Sylvia Seegrist: Guilty But Insane
Still a Mystery
It did not take long to learn the shooter's identity.
Many of those who worked at the mall already knew this woman. Her name was Sylvia Seegrist, 25, and she frequented the place, often harassing customers and scaring them with bizarre monologues. Once she had complained that the colors of the clothing were too bright, making her angry and bringing out the worst in her. People just walked away.
She was from Crum Lynne in Delaware County, and lived within walking distance of the mall. People in her apartment building, too, thought she was strange, the way she raked leaves at night, played loud music, and shouted threats. She had told one woman about a dream she'd had that she was a rubber ball, bouncing around the ceiling, which Seegrist believed was about the way people pushed her around because of her ideas.
By the next day, the incident was in all the papers, most notably The Philadelphia Inquirer, since this mall was in the greater Philadelphia area.
It was soon learned that a week earlier Seegrist had been trying to get a prescription for tranquilizers filled at the mall drugstore, but the pharmacist had refused to do it because she had not brought her welfare card. Although she returned later that day with her card and got the pills, apparently this refusal had frustrated her and she decided to take some action. In fact, most of the shooting had occurred in the pedestrian area in front of Rite Aid on the ground level.
Her behavior was not unlike that of men who commit workplace violence. Quite often, their idea is to get some form of payback, although many have been suicidal. As the case unfolded, the hints emerged that Seegrist may have hoped for death during the melee, or at least to be executed for it.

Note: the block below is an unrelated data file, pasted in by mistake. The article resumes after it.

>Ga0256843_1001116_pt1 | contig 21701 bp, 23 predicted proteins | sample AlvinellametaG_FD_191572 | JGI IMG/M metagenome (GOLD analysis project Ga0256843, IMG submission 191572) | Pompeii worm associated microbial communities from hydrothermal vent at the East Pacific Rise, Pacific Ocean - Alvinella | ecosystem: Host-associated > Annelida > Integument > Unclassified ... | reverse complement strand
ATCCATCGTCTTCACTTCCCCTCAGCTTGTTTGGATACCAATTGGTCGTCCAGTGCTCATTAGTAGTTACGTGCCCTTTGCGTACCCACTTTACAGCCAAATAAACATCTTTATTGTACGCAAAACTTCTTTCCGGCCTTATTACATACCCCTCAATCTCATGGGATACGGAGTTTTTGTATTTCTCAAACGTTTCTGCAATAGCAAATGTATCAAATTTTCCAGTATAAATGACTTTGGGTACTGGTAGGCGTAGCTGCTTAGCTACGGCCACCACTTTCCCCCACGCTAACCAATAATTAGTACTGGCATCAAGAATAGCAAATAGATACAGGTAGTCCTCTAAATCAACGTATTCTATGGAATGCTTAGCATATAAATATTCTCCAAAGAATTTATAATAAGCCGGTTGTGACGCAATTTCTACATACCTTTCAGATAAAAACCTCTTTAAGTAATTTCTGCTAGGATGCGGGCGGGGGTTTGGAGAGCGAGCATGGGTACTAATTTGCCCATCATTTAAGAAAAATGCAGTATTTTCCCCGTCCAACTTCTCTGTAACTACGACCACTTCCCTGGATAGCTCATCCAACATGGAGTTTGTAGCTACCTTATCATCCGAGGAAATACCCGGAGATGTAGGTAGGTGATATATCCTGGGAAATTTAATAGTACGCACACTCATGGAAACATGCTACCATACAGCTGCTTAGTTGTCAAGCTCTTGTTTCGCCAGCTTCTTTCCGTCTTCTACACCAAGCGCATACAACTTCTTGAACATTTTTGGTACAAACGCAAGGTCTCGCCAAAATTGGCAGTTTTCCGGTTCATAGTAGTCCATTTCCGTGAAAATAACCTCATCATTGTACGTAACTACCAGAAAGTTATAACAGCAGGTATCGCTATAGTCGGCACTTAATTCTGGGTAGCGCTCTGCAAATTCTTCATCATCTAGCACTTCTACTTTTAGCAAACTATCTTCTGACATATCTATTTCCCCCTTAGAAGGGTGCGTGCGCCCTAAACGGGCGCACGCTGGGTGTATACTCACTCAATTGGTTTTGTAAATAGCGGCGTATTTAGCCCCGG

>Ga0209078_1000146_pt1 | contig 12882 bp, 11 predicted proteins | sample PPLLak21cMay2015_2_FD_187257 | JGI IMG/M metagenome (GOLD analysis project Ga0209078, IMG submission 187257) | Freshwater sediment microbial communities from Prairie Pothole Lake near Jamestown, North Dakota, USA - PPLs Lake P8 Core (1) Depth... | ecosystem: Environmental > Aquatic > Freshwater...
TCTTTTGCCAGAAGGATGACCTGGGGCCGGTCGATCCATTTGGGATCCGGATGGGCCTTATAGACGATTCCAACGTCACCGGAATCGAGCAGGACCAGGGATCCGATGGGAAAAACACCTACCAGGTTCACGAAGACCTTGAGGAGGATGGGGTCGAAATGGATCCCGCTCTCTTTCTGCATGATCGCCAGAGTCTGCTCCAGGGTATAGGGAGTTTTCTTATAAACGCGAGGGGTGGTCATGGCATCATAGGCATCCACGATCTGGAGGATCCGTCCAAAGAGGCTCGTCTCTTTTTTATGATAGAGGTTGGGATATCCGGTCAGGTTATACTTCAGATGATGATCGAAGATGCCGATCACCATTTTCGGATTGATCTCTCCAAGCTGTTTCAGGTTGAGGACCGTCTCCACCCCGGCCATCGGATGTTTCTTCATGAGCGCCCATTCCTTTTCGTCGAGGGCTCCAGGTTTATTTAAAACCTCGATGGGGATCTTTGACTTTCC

In the aftermath, people learned who the victims were. The murdered 2-year-old boy, Recife Cosmen, was from Delaware, and the other fatality, 64-year-old Augusto Ferrara, was from Philadelphia. Dr. Ernest Trout, 67, the man who had been hit three times, was in the worst condition and needed immediate surgery. One of the bullets had entered his brain.
The rest of the wounded were removed to four different area hospitals for treatment.
"There's no rhyme or reason for this," said Captain John McKenna, director of the criminal investigations division of the Delaware County DA's office. He mentioned that Seegrist had a history of aggressive incidents related to mental illness, and called the incident a terrible tragedy over which no one has any control.
Neighbors who knew her said she was consumed by hatred, especially toward children. She dressed in fatigues and berets and often preached angry passages from political propaganda, especially Muslim. She claimed that she wanted to fight as a guerrilla in Iran. One man said, "She had a real spacey look about her." When he heard about the shooting, he immediately envisioned Seegrist as the perpetrator. So did others who knew her.
In newspaper interviews, Laufer said he thought the woman had been firing blanks as a prank. Just before he had stopped her, she had raised the rifle directly at him.
"She wasn't saying anything while she was shooting," he recalled. "She muttered some incomprehensible things when I grabbed her."
After ensuring that she had been subdued, he had used his training as an emergency medical technician to attend to the wounded and assist with their transport.
Laufer was hailed as a hero, receiving letters and calls from around the country, invitations onto television talk shows, and requests for newspaper interviews. Given how many bullets Seegrist had left, people were happy that someone had stopped her so quickly. Laufer was happy to have escaped with his life.